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Reedbeta 167 Feb 21, 2013 at 20:09

@Vilem Otte

I’d say that named OpenGL/D3D isn’t the best example here, because you want to stick with them on console (for portability).

Only if you care about portability. ;) But OpenGL/D3D aren’t even available on consoles; they use custom APIs. They are broadly similar to OpenGL/D3D (after all, it’s the same hardware underneath) but different enough that porting is not trivial. And, as mentioned, the console APIs give you access to lower-level stuff like memory management and command buffers that would be hidden behind the driver in OpenGL/D3D.
@Vilem Otte

On the other hand you actually can (in really REALLY strong brackets) do the same on PC, but you have to do it for each piece of hardware out there…(open source drivers for AMD are out there and quite useful)

Yes, I haven’t looked at the open-source Linux drivers, but it would definitely be interesting to see what you could do by taking over some of the driver responsibilities in your own app. I suspect it’s still not quite as much control as on a console though, since in a PC environment you have to allow for multitasking. On consoles, you still have to cooperate with the OS (it will take up some memory and compute resources, has a hook to render stuff over your frame, etc.) but it’s a limited amount of interference.

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Vilem_Otte 117 Feb 21, 2013 at 21:55

When you’re writing a driver (any kind of driver), it’s up to you how much control you’re going to give to your users. As for Driver <-> OS communication we’re getting a lot into OS, and I think that a simple post is definitely not enough to cover the whole thing.

There are different kinds of multitasking implementation, there are different OS kernel implementations (and so different ways to communicate with drivers and thus devices), etc. - and basically this will be based on specific OS. You actually *could* give user full control over hardware, but implementing this in driver can also be bloody mess, and it will most likely kill a vision of having somehow “portable and usable driver” without rewriting it from scratch on another OS, and writing a little more abstract api for using it. Also the question is, would most users use the functionality? Because building such applications for few users out of large user base is definitely not worth it.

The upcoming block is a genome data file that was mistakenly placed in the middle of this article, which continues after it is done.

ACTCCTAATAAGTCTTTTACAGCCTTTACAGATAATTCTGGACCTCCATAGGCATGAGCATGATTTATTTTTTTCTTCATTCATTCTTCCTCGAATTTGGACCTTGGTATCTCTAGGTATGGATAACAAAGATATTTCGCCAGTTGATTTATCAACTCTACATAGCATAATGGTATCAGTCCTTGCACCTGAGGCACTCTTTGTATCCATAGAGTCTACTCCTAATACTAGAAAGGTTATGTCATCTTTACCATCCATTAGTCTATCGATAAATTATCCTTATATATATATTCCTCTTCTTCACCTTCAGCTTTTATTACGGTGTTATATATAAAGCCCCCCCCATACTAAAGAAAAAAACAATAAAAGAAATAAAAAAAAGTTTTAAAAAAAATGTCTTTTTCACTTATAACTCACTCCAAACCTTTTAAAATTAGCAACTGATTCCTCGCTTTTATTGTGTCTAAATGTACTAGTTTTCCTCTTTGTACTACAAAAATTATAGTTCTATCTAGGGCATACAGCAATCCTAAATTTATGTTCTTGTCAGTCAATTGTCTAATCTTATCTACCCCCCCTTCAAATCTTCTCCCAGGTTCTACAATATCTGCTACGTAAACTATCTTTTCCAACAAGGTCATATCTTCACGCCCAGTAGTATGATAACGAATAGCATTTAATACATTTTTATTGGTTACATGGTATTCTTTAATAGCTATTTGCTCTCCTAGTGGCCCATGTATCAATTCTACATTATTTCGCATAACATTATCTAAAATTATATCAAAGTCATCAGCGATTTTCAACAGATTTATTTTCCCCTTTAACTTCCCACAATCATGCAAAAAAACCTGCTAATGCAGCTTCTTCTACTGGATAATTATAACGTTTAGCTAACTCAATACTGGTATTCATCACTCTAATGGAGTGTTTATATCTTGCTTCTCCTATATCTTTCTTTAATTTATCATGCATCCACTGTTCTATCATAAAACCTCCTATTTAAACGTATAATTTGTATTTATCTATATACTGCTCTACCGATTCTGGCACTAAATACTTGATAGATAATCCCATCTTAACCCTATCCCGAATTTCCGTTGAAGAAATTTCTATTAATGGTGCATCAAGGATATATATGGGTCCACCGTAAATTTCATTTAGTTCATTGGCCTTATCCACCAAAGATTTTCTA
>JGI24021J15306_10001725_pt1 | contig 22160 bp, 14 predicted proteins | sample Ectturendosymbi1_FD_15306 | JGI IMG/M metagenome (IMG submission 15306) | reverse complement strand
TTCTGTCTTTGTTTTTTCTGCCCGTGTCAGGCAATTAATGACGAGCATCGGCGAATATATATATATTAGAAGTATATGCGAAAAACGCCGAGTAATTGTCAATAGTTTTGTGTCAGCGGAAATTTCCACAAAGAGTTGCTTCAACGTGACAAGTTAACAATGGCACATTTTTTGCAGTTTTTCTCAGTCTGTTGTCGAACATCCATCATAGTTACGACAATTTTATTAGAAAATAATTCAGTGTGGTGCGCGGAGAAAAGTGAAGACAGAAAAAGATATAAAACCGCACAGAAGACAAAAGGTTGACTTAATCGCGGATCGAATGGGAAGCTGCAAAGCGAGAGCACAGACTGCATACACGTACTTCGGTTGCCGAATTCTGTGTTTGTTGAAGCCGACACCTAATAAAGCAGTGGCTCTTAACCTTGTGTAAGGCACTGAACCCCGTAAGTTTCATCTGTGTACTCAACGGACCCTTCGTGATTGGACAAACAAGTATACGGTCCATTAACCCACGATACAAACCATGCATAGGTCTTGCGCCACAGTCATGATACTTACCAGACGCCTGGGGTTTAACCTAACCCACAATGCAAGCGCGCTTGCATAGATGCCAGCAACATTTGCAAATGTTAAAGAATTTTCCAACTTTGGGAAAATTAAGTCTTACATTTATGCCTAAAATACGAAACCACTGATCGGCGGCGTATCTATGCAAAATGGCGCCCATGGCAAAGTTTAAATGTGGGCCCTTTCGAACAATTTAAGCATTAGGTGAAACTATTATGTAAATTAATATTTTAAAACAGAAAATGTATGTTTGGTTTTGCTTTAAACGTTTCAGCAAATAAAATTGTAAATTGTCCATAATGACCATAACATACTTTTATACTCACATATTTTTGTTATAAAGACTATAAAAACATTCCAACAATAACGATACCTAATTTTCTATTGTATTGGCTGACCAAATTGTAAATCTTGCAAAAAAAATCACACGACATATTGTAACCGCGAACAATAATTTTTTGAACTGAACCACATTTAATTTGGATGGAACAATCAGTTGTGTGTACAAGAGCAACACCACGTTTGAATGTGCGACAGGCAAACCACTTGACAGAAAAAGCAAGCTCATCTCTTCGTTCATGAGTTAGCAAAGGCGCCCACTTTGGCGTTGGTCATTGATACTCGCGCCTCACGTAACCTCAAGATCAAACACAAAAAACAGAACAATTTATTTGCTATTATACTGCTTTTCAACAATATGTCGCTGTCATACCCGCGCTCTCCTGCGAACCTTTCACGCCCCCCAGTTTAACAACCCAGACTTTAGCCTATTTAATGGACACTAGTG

Basically it isn’t caused by multitasking, it is caused by high complexity and generality of modern operating systems (and not just modern … all general operating systems*). It is better to follow the way OpenGL actually does - build some kind of (not entirely high-level, neither entirely low-level) abstraction over drivers, and “force driver developers” to implement needed functionality. The result is more usable than giving user full access to device without any abstraction (also this gets really messy with more hardware, because you can end with lots of ugly ifdefs in code).

* I’m though not blaming OS developers, I and my friend once (few years ago) tried to roll my own operating system, ended with very simple Unix/Linux clone. Even though it just was able to run simple elf_i386 binaries and use some standard libraries (smaller variant of libc), it could use SSE/MMX instruction sets and of course mutlitasking (it ran several command lines switchable through F1-F12, because I haven’t implemented any graphics interface :D) - and this bare minimum is really BIG and bloody mess. It was for educational purpose of course.
I wrote a simple graphics driver for it too, you could just switch text mode resolutions, clear screen, write character, change character settings (color) or move carriage. Note that in standard generic gfx drivers you give user like 1000 times more control that I gave him through my driver, even though OS gave me ability to do anything to hardware from driver - like changing text mode to grahics mode (but not from user application).

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Stainless 151 Feb 22, 2013 at 10:12

I’ve written a couple of OS’s, they all started out small and with unique features, then as people started to use them we had to add this or that and they got big and complicated.

Taos started out on transputers, it could work out network topology in a couple of seconds and optomise itself on the fly.

It feature binary portability and you coded in a custom assembler like language called VP. (virtual processor)